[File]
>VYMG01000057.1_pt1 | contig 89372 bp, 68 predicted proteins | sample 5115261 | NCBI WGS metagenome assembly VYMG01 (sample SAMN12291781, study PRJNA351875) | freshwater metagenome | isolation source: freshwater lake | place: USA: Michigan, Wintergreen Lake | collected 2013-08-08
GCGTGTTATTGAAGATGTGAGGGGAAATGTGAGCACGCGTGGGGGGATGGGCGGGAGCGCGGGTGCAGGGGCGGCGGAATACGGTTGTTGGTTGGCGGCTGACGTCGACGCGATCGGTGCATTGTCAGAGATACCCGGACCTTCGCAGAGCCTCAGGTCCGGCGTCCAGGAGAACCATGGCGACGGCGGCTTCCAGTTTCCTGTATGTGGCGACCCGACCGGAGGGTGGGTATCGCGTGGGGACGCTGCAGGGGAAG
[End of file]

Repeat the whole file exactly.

>VYMG01000057.1_pt1 | contig 89372 bp, 68 predicted proteins | sample 5115261 | NCBI WGS metagenome assembly VYMG01 (sample SAMN12291781, study PRJNA351875) | freshwater metagenome | isolation source: freshwater lake | place: USA: Michigan, Wintergreen Lake | collected 2013-08-08
GCGTGTTATTGAAGATGTGAGGGGAAATGTGAGCACGCGTGGGGGGATGGGCGGGAGCGCGGGTGCAGGGGCGGCGGAATACGGTTGTTGGTTGGCGGCTGACGTCGACGCGATCGGTGCATTGTCAGAGATACCCGGACCTTCGCAGAGCCTCAGGTCCGGCGTCCAGGAGAACCATGGCGACGGCGGCTTCCAGTTTCCTGTATGTGGCGACCCGACCGGAGGGTGGGTATCGCGTGGGGACGCTGCAGGGGAAG